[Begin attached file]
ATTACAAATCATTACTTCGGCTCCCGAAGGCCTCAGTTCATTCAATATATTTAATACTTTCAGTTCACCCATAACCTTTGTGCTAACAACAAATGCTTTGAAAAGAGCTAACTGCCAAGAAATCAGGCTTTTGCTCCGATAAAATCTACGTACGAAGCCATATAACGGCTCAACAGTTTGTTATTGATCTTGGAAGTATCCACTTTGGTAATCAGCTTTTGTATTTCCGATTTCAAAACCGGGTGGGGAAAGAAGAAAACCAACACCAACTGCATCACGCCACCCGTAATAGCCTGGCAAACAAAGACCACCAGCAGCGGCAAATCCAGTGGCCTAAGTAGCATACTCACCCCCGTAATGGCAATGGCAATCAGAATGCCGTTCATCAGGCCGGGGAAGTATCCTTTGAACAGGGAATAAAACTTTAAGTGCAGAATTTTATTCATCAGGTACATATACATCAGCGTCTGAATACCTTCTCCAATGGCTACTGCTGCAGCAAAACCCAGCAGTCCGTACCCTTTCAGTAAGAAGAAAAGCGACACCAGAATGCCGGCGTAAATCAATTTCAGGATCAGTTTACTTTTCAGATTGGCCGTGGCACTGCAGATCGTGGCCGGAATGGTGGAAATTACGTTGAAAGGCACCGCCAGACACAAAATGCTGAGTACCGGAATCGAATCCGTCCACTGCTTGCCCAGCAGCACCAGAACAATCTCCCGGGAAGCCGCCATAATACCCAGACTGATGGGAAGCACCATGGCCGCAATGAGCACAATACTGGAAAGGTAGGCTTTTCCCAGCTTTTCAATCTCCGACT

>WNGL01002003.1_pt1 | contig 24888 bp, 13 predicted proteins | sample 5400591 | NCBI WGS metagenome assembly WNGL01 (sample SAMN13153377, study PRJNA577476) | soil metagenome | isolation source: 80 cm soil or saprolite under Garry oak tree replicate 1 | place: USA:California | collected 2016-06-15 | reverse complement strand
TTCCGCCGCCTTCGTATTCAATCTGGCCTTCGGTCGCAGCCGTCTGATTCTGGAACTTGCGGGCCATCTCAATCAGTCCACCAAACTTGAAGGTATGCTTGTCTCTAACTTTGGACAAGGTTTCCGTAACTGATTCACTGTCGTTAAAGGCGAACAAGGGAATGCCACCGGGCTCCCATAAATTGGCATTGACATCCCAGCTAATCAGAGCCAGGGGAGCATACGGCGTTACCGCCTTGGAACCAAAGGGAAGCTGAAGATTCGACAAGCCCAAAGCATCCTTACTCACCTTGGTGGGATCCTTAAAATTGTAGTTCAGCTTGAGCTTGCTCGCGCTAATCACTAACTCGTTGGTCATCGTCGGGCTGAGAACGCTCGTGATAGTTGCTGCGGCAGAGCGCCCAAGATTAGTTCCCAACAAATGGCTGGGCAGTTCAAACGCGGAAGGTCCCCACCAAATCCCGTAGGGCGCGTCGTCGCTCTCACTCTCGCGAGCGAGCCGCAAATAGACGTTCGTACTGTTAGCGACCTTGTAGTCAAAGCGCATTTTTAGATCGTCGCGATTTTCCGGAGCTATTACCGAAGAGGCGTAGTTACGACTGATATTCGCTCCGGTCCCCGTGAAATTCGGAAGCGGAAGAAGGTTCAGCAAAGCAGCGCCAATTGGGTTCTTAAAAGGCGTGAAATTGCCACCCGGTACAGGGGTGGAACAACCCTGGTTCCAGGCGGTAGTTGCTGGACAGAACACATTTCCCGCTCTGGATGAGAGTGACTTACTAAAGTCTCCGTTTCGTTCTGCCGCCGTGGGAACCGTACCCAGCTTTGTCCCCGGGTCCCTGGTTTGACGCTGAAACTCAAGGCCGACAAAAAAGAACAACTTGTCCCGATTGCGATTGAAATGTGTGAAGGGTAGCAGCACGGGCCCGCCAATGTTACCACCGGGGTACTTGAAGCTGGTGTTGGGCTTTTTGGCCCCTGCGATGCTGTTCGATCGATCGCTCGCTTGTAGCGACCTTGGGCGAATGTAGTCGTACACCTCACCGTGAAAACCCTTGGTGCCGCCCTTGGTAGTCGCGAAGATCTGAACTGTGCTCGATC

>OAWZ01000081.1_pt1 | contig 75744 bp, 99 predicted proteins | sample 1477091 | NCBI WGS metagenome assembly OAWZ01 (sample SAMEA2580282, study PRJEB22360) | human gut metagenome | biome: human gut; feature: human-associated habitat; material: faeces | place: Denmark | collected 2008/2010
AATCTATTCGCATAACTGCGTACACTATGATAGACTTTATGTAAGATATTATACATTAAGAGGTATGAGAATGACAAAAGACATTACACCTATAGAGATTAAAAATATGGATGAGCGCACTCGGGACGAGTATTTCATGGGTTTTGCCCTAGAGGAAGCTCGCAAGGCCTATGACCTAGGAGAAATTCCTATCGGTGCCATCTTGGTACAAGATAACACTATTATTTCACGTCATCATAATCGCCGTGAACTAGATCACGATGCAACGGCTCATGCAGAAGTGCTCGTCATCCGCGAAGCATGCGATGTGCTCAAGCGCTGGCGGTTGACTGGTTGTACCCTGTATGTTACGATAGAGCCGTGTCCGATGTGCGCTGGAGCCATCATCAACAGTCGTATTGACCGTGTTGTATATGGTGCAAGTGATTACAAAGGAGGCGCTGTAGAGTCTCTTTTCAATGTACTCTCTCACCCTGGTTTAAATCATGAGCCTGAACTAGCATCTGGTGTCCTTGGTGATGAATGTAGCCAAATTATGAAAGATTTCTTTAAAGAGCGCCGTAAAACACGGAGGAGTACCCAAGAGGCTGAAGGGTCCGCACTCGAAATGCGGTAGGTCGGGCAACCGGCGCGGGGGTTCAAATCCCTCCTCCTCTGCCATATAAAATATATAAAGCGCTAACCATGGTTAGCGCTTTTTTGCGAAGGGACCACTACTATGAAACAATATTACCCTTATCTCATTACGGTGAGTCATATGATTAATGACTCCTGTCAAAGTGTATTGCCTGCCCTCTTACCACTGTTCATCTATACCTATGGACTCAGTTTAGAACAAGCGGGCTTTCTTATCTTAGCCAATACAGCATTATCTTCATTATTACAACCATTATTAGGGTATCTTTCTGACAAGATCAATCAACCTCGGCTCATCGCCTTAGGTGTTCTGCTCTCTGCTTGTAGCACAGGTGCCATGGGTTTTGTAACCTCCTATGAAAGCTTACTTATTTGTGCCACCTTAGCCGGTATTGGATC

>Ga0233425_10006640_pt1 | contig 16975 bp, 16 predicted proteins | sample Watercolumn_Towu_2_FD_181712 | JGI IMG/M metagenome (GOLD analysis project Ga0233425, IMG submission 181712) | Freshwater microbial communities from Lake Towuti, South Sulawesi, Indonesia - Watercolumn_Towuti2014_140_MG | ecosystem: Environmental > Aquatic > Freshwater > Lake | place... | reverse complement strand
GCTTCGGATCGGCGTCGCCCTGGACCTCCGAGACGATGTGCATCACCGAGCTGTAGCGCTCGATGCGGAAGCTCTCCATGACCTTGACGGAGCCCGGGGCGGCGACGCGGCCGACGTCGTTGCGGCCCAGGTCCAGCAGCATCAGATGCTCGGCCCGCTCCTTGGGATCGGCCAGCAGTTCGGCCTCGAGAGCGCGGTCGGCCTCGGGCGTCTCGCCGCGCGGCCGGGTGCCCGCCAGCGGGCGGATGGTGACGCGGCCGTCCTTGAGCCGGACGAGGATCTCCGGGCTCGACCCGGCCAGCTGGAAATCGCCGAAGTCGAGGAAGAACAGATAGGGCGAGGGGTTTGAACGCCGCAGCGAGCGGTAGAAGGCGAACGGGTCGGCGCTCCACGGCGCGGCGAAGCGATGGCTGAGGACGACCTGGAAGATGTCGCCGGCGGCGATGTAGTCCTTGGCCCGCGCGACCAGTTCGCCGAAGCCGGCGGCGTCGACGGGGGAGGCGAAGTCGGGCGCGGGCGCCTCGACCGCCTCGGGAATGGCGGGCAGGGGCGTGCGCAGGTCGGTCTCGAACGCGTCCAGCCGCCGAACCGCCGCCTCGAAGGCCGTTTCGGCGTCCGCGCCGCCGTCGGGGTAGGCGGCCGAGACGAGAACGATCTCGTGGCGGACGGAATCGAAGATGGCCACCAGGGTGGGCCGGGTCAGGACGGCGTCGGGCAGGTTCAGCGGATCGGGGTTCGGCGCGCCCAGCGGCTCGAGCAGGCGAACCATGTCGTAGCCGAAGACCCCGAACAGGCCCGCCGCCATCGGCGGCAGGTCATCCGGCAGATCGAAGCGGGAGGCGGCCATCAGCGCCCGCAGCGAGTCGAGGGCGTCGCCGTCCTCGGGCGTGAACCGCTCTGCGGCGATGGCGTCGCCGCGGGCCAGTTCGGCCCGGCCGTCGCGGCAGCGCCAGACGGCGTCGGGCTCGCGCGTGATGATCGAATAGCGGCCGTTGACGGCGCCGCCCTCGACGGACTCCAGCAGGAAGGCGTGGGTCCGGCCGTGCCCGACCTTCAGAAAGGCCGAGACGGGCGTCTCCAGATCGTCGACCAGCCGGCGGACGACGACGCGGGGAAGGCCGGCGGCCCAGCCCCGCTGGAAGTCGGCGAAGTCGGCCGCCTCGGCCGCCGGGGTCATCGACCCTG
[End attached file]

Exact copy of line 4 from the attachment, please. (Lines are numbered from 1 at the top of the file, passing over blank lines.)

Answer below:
>OAWZ01000081.1_pt1 | contig 75744 bp, 99 predicted proteins | sample 1477091 | NCBI WGS metagenome assembly OAWZ01 (sample SAMEA2580282, study PRJEB22360) | human gut metagenome | biome: human gut; feature: human-associated habitat; material: faeces | place: Denmark | collected 2008/2010